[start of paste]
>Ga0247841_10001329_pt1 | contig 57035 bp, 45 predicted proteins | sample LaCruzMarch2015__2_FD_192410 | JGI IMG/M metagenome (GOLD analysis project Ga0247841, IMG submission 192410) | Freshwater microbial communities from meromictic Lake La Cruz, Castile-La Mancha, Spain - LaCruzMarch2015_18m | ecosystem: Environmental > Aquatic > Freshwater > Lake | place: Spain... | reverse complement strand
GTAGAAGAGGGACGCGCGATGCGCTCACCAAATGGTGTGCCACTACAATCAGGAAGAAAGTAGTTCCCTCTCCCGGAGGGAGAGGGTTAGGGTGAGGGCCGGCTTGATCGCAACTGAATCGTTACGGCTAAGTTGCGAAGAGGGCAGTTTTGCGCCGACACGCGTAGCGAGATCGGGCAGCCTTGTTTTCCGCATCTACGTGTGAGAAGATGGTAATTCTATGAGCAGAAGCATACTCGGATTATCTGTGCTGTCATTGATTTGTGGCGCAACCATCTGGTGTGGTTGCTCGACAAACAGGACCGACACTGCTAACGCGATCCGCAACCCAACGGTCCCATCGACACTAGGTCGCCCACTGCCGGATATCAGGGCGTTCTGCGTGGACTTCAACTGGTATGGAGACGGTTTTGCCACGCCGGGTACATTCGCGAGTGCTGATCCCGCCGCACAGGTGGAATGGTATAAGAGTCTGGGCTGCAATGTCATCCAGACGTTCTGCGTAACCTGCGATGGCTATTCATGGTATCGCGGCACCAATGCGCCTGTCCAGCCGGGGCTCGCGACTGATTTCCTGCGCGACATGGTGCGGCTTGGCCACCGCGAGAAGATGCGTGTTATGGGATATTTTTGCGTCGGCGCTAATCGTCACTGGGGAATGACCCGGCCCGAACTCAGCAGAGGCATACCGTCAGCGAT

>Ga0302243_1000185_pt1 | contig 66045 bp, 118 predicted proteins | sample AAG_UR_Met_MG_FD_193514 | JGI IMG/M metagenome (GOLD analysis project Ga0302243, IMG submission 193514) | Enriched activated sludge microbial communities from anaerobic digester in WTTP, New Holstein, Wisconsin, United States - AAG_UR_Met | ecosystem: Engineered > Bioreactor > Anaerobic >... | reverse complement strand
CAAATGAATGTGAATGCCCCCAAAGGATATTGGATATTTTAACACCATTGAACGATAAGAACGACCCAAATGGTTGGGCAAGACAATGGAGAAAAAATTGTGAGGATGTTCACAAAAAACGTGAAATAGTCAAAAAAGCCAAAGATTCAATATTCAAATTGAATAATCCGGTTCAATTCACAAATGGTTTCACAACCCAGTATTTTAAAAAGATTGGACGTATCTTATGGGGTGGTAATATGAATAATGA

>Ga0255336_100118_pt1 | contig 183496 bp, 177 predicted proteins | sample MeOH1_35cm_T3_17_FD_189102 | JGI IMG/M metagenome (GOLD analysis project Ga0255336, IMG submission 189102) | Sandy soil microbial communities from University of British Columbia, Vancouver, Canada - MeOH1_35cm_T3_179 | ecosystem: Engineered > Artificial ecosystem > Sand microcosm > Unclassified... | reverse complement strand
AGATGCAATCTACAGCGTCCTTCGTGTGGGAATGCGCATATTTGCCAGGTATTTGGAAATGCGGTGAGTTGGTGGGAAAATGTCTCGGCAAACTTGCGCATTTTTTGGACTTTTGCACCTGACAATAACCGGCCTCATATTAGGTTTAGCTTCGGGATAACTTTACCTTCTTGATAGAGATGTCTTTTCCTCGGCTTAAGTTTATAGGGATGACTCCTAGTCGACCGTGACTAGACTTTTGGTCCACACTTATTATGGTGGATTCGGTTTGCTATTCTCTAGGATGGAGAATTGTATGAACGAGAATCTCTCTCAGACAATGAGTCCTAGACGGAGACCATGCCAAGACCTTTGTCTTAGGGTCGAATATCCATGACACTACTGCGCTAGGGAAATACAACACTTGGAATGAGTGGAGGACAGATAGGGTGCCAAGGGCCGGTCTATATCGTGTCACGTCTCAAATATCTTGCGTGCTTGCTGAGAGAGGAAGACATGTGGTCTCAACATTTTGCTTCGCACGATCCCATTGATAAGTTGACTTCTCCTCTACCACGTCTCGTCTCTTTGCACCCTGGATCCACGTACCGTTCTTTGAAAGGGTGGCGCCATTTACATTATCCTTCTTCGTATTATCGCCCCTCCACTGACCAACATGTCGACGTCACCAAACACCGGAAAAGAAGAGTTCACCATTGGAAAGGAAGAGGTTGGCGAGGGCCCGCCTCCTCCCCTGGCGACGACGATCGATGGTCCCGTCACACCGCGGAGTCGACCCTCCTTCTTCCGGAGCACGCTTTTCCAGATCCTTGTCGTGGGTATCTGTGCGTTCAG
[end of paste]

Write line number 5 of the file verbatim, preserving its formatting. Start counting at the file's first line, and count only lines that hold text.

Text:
>Ga0255336_100118_pt1 | contig 183496 bp, 177 predicted proteins | sample MeOH1_35cm_T3_17_FD_189102 | JGI IMG/M metagenome (GOLD analysis project Ga0255336, IMG submission 189102) | Sandy soil microbial communities from University of British Columbia, Vancouver, Canada - MeOH1_35cm_T3_179 | ecosystem: Engineered > Artificial ecosystem > Sand microcosm > Unclassified... | reverse complement strand